SYFY is broadcasting “4400”, the reboot of the cult series from the 2000s this Thursday evening. This series, which follows a group of missing people who mysteriously reappear years later, is it worth a look?
What is it about ?
Over the past century, thousands of young adults have mysteriously disappeared. Suddenly and inexplicably, 4400 missing persons reappear as they were when they disappeared. Even those that have been missing for several decades have not aged a bit. And above all, no one remembers what happened to them. They then try to resume a normal life in a world that has changed and is wary of what they have become…
Every Thursday at 9 p.m. on SYFY starting April 21. Episodes viewed: 2/10.
Well worth a look ?
We have to believe that the CW is seriously starting to lack inspiration for its new series. After the reboots of Charmed, Roswell and Walker Texas Rangerit’s the turn of the science fiction series The 4400 to be entitled to a new iteration.
Broadcast between 2004 and 2007 on USA Network, the science fiction series, carried by Joel Gretsch and Jacqueline McKenziehad very quickly received the approval of the critics, but the increasingly low audiences had convinced the channel to cancel it after only 4 seasons.
This new version of 4400 follows the same premises as the original with a few small changes. A group of 4,400 people, who have been missing for the past 100 years, suddenly reappear in a Detroit city park.
The ghosts, who have not aged a bit, come from all over the world and from different eras, but have no memory of what has happened to them during all these years. With the help of a social worker and a probation officer, they will try to understand the mystery that surrounds them.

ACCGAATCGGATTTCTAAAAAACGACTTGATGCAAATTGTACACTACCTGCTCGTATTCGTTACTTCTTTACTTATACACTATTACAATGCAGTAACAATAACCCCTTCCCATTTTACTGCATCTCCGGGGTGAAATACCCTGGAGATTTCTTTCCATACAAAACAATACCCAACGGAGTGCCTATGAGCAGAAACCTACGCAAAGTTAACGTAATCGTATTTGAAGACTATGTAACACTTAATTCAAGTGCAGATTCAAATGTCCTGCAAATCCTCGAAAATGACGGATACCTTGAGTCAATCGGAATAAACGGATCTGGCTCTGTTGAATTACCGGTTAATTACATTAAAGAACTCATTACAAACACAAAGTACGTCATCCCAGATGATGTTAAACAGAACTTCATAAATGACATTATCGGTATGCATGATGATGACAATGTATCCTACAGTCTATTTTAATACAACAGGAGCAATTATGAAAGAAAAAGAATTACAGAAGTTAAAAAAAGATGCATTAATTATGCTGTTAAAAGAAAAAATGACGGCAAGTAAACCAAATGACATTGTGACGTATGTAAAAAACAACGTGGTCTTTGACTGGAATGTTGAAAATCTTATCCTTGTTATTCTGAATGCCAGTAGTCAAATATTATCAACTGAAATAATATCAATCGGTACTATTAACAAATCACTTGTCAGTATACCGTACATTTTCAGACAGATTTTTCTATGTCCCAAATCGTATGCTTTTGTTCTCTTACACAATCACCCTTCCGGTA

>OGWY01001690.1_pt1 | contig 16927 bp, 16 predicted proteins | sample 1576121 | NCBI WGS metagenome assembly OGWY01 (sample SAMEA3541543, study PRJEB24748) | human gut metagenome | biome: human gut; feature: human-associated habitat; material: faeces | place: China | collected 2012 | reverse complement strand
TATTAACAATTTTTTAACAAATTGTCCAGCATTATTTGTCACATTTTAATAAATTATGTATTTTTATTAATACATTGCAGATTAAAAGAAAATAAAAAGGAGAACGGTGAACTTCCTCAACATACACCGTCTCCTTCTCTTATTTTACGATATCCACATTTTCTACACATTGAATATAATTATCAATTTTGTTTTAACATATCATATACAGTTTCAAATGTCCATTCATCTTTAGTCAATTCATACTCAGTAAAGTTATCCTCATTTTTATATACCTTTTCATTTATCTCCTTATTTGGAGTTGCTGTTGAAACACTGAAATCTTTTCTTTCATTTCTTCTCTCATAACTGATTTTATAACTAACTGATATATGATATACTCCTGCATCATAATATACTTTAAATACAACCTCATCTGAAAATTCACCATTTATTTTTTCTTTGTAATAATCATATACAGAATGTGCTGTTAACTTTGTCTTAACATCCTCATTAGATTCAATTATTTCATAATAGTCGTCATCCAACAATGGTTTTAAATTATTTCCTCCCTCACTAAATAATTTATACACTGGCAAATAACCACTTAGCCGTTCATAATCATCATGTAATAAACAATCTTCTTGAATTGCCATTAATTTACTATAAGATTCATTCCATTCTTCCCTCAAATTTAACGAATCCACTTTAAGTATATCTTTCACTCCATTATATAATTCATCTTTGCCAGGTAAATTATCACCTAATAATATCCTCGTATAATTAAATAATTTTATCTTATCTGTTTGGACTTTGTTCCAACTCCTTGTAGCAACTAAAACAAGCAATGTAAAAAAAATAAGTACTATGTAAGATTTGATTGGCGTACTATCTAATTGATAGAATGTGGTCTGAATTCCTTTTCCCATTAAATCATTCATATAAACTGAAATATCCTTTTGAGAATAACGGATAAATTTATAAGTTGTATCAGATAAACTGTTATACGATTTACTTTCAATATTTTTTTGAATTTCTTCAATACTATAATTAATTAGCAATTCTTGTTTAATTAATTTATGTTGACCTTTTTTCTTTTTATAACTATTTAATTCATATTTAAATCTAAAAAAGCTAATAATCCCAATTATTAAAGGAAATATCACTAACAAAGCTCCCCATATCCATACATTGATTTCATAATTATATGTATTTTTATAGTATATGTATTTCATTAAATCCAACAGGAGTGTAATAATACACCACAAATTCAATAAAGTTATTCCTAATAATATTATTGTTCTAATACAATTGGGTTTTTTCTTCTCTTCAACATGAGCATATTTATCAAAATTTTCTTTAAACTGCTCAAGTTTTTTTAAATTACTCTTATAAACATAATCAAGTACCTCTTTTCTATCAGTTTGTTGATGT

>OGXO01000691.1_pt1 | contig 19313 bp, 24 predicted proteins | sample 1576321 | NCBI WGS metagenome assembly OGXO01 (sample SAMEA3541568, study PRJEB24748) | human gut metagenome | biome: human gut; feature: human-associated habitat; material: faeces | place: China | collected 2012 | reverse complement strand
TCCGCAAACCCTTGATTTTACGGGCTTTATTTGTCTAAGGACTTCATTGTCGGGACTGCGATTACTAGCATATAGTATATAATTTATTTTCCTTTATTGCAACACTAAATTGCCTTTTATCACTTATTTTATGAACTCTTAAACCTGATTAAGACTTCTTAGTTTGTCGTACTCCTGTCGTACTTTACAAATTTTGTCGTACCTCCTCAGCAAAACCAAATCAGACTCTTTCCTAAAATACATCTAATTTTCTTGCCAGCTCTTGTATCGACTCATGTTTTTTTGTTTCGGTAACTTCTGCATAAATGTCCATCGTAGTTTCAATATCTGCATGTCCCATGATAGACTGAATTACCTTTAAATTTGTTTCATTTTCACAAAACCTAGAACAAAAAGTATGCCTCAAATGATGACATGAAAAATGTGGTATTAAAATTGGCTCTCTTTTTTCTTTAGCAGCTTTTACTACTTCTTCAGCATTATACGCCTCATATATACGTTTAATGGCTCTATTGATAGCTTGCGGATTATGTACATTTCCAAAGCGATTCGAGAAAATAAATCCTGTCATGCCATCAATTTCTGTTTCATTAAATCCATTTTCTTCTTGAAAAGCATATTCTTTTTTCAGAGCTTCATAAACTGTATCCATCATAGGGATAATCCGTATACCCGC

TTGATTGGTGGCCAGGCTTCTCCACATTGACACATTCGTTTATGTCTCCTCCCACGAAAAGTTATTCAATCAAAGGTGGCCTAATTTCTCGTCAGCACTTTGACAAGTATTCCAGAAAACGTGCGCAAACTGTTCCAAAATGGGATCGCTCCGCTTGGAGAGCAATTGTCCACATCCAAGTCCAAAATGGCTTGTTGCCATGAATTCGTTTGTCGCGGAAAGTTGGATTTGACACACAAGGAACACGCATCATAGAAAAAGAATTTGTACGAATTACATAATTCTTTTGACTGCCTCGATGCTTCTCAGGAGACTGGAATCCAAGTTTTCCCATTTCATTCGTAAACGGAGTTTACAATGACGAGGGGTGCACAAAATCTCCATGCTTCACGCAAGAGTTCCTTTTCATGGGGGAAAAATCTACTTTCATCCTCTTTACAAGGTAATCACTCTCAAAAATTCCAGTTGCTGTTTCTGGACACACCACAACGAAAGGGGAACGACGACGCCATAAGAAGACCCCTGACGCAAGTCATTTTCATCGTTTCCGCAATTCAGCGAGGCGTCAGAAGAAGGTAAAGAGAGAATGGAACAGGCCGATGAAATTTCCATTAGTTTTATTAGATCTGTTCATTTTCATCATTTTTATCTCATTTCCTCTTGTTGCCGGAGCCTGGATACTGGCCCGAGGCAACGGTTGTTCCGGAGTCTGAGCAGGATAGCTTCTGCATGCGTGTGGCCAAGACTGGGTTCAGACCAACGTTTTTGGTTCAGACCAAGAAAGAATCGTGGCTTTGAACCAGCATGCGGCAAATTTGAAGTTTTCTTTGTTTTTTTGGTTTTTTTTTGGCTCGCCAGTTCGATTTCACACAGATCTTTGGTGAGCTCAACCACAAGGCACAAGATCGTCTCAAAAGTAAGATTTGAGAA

For this more modern re-reading of the 4400, Anna Fricke and ariana jackson, the two showrunners, have chosen to place their work directly in the Black Lives Matter movement. To the mystery and science fiction is added a social dimension: all the people torn from their time to be transported to 2021 are black, and have had to face discrimination in one way or another.
Through the fate of a doctor who served in the First World War (played by TL Thompson), an influential woman in the American Civil Rights Movement in Mississippi during the 1950s (camped by Jaye Ladymore) and a pastor straight from the 90s (played by Derrick A. King), 4400 strives to bring us a mosaic of characters who have each, in their own way, been confronted with a form of racism.
If some messages are a bit heavy – we think in particular of the white cops who martyr the victims – and if the acting of the actors – for the most part unknown – sometimes leaves something to be desired, the mystery surrounding the case remains one of the strong points. of the series, each episode offering us flashbacks on the past life of a character.
A mystery which, as for the original series, makes us want to chain the episodes to find out more about these disappearances and the origin of their powers.
The screenwriters of this new formula have therefore achieved the feat of bringing new life by focusing on current issues in a more or less subtle way. In short, 4400 is a series that aims to be ambitious but does not always manage to live up to expectations.